Analysis Of The Book ' The Plain Of Flames '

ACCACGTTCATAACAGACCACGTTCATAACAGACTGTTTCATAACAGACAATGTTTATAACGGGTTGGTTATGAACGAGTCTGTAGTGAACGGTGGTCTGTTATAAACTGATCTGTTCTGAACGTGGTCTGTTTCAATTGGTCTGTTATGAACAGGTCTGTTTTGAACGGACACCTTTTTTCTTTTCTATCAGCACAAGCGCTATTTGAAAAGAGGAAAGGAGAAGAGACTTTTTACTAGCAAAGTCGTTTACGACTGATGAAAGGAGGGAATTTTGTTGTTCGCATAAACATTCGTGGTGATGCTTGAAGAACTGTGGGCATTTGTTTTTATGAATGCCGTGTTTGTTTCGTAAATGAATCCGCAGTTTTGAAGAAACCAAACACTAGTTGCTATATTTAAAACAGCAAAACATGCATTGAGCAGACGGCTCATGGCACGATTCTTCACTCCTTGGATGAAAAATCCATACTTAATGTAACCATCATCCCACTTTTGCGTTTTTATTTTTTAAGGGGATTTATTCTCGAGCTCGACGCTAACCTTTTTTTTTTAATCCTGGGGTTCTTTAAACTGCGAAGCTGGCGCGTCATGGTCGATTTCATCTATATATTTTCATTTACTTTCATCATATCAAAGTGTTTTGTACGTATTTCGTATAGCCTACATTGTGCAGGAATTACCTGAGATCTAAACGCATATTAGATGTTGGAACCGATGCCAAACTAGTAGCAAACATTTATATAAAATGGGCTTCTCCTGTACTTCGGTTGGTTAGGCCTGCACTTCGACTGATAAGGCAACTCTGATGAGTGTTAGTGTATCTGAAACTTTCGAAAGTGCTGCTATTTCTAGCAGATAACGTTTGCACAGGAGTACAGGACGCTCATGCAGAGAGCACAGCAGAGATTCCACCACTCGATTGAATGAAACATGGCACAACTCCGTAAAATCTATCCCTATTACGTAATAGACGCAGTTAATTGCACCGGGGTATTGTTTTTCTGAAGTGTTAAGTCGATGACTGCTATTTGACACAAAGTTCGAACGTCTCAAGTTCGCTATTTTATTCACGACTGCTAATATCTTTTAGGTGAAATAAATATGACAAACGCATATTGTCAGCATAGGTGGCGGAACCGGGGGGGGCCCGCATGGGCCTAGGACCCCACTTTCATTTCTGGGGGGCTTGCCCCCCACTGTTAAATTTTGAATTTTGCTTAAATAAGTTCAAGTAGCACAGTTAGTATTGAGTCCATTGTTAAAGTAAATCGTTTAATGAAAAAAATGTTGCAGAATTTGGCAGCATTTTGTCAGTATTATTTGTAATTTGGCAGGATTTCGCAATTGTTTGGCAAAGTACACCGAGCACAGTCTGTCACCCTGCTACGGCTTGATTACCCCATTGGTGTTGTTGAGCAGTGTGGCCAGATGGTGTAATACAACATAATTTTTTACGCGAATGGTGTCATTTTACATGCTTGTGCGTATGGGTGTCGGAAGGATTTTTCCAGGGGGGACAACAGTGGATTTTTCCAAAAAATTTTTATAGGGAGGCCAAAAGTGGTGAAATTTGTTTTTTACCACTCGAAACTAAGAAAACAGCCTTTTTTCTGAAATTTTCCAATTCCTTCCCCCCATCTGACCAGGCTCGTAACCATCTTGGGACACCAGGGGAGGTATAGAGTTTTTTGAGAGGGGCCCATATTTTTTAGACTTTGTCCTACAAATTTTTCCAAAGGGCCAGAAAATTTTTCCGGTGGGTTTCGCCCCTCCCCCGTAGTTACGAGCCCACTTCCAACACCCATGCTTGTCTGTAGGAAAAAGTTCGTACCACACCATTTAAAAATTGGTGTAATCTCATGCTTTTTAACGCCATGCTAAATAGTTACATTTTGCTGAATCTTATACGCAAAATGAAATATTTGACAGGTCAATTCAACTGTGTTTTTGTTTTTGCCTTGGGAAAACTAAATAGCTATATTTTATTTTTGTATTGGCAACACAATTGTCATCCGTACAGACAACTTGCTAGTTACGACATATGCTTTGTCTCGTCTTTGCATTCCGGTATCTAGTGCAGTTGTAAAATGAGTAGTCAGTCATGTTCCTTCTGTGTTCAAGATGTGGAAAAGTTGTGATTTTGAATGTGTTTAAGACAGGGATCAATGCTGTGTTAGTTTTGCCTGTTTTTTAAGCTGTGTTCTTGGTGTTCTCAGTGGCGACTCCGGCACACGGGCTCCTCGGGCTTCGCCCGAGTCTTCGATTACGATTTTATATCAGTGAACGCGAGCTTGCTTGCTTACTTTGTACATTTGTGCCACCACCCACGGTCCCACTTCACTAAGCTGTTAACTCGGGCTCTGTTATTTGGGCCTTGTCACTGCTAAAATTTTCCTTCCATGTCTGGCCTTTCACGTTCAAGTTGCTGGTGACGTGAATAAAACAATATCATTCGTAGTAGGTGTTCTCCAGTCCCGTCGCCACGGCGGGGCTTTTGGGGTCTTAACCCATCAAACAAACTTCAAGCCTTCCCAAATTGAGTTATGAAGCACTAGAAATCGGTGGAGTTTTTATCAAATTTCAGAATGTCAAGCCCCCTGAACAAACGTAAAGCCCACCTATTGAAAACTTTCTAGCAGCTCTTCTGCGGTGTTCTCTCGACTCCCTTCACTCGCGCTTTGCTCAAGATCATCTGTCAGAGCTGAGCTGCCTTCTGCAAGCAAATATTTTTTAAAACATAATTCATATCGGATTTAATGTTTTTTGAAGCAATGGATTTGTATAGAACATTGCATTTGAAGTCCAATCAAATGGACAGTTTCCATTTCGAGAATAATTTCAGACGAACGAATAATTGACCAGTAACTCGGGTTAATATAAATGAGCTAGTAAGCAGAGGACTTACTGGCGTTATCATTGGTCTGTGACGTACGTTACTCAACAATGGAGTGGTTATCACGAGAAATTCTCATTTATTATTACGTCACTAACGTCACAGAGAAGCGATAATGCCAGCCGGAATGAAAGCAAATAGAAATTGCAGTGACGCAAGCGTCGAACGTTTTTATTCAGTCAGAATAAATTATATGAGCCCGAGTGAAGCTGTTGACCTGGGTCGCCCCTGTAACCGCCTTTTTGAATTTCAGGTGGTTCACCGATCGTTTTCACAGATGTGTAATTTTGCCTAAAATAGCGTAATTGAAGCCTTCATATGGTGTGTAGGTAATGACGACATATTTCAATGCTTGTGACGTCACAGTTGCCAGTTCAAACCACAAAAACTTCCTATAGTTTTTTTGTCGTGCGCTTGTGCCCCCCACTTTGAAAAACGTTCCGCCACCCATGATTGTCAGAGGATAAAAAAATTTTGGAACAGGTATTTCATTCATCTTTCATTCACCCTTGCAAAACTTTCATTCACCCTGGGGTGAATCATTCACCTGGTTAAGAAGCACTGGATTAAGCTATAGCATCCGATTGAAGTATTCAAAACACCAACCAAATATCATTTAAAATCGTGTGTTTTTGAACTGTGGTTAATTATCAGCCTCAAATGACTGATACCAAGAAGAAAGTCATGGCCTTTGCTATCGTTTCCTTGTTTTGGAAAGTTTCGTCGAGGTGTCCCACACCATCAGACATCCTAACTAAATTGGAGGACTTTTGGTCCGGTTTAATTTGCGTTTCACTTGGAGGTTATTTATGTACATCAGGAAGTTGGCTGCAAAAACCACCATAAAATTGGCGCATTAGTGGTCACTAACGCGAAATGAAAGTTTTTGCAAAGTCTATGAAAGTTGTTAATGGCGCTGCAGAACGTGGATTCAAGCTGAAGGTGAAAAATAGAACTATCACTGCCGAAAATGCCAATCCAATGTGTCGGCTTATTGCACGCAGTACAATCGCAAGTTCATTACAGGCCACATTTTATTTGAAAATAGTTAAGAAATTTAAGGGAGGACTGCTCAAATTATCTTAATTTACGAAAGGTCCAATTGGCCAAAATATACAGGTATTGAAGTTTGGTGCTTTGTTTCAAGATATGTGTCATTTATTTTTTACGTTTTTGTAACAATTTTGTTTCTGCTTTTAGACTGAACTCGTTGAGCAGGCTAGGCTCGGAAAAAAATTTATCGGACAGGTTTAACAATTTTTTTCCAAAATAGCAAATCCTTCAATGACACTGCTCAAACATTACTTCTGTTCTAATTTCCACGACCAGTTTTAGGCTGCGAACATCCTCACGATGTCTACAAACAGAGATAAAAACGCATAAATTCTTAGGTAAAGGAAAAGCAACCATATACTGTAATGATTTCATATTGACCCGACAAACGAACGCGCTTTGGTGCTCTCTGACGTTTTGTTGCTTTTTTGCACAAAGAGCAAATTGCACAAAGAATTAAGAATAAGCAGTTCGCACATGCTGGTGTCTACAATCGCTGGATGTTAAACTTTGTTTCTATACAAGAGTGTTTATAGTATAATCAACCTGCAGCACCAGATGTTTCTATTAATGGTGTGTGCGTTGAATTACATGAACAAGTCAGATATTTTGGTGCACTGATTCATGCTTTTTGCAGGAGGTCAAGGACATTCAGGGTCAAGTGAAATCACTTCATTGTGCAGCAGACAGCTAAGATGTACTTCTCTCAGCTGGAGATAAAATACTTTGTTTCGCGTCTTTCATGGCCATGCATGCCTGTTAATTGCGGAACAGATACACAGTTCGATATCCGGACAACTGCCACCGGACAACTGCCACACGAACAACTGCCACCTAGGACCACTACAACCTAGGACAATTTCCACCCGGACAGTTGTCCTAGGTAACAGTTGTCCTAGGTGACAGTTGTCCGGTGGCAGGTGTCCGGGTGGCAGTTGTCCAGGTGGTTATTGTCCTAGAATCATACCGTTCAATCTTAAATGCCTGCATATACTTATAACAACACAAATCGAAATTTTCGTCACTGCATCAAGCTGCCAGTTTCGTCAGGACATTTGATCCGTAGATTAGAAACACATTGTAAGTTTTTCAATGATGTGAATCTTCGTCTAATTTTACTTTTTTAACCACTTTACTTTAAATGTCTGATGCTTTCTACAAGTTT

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Ilan Stavans says that Juan Rulfo’s book, The Plain in Flames, is best represented by the phrase realismo crudo. Stavans defines this phrase as “a type of realism interested in the rawness of life”, meaning that he characterizes Rulfo’s writing as an unfiltered view into the lives of the average Mexican (Stavans, xi). By writing in this style, Rulfo is able to provide “an image—instead of just a description—of our landscape” as stated by Octavio Paz (xv). To create this image, Rulfo broke his story writing the process down into three separate steps. As paraphrased by Ilan Stavans, the first step “is to create a character”, the second step “is to place him in an environment where he might move around” and the third step “is to discover how the character expresses himself” (xiii). Rulfo was able to repeatedly crafted stories that were filled with high levels of realismo crudo by using that special three-step process. By creating his protagonist, crafting an environment for said protagonist, and allowing the character to express themselves within this environment, Rulfo crafted a three-tier image of post-revolutionary life in Mexico that has never been seen before. Rulfo’s three-step process of writing a short story defined above closely resembles the three separate depths of a painting or an image. The three depths of an image are the foreground, background, and middle ground which respectively align with the three step process that Rulfo used to write his short stories. To
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